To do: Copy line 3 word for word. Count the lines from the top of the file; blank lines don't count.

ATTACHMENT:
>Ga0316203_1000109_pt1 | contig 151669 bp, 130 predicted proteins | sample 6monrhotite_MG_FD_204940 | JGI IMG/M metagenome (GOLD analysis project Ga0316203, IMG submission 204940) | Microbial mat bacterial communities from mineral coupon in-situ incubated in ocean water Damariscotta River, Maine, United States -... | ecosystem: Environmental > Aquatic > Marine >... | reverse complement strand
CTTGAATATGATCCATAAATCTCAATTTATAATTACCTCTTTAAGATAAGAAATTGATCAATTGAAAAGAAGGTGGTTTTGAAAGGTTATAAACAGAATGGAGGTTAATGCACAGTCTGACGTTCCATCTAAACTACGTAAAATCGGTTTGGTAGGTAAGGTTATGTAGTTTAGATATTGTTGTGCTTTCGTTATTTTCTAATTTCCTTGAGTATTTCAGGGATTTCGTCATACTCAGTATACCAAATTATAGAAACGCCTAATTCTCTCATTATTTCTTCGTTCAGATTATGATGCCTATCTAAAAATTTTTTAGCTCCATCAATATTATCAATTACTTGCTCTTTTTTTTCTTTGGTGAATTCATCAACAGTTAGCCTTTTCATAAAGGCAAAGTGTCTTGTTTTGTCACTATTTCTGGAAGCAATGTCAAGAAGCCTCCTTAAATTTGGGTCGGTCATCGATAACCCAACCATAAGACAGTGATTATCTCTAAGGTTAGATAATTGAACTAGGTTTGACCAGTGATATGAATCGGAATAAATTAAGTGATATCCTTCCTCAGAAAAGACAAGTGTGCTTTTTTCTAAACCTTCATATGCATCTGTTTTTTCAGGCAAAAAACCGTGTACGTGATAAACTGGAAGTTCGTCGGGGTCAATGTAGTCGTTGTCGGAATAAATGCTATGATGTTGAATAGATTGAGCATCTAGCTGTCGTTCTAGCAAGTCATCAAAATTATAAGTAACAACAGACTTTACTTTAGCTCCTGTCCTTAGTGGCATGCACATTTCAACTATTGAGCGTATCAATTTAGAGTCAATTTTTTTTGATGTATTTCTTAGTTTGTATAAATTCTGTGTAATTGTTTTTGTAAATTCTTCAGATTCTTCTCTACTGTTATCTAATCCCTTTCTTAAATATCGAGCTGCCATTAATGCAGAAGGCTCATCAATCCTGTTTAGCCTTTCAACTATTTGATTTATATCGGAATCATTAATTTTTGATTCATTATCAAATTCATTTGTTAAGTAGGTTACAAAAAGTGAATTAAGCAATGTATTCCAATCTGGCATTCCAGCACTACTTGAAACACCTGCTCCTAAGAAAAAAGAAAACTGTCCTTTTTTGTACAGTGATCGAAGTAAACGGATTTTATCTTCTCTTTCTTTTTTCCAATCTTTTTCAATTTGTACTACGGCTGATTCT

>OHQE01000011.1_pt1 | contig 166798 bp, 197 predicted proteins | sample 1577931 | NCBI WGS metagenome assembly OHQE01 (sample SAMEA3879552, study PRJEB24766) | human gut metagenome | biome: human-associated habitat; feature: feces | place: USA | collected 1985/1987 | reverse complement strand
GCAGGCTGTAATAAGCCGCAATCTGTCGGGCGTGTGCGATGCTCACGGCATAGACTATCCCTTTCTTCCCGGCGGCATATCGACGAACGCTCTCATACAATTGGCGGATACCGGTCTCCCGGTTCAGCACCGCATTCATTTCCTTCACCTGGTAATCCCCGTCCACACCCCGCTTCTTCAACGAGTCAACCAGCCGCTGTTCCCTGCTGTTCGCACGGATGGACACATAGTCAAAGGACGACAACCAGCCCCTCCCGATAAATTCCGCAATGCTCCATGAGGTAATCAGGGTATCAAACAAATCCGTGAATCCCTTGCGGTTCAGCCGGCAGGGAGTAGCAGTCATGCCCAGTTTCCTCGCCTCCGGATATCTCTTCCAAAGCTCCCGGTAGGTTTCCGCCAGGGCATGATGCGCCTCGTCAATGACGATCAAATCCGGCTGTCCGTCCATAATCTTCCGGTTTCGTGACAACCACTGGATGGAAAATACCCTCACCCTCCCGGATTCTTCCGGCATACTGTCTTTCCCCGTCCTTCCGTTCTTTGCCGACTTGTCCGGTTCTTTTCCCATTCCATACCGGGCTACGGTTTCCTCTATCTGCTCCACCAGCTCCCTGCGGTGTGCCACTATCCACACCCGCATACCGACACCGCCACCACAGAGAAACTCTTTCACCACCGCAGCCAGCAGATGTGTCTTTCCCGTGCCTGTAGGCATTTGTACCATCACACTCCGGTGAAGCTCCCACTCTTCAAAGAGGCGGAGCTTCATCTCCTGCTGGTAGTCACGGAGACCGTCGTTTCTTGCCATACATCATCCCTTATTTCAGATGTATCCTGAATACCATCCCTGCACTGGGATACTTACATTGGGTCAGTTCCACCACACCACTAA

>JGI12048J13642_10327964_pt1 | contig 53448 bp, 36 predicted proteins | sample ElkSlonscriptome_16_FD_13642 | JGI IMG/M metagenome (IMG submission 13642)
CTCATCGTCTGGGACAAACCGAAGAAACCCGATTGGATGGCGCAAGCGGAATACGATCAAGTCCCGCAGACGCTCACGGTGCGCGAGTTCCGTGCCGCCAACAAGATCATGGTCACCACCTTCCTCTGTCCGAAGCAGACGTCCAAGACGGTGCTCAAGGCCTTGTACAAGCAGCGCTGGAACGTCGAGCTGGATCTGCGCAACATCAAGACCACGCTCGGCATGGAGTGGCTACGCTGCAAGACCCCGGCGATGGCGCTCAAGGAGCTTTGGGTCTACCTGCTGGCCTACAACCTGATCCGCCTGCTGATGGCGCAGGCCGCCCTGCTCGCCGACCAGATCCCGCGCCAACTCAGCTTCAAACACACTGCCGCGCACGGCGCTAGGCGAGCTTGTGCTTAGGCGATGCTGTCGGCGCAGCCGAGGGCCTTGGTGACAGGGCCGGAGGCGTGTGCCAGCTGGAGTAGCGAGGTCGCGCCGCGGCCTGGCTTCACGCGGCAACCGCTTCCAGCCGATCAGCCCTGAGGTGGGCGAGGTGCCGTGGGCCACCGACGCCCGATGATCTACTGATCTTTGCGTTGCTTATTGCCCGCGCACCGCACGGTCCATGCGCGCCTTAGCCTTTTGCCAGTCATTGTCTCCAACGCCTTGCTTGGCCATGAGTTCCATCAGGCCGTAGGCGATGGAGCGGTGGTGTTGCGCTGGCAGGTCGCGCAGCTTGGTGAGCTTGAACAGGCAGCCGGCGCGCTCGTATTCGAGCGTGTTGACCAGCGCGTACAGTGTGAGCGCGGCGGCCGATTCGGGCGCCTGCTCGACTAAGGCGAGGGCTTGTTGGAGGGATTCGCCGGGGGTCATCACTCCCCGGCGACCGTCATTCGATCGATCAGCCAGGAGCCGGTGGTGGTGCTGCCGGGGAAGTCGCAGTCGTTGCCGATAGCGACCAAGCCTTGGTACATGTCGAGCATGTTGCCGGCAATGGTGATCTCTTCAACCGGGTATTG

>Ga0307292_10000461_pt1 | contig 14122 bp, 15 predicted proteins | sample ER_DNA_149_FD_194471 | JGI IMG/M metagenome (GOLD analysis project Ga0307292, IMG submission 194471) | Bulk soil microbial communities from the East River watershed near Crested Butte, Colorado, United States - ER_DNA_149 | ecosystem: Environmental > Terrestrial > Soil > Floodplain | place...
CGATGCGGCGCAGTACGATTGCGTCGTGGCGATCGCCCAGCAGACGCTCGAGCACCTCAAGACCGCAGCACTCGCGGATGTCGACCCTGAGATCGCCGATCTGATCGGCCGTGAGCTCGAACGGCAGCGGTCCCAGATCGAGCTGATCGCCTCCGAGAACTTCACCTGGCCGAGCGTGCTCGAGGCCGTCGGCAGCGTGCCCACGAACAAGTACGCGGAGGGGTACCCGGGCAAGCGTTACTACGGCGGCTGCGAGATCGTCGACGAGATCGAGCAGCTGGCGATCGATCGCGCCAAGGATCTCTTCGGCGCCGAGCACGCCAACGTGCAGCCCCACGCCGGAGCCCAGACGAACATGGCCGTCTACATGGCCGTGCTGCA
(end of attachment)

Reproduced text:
>OHQE01000011.1_pt1 | contig 166798 bp, 197 predicted proteins | sample 1577931 | NCBI WGS metagenome assembly OHQE01 (sample SAMEA3879552, study PRJEB24766) | human gut metagenome | biome: human-associated habitat; feature: feces | place: USA | collected 1985/1987 | reverse complement strand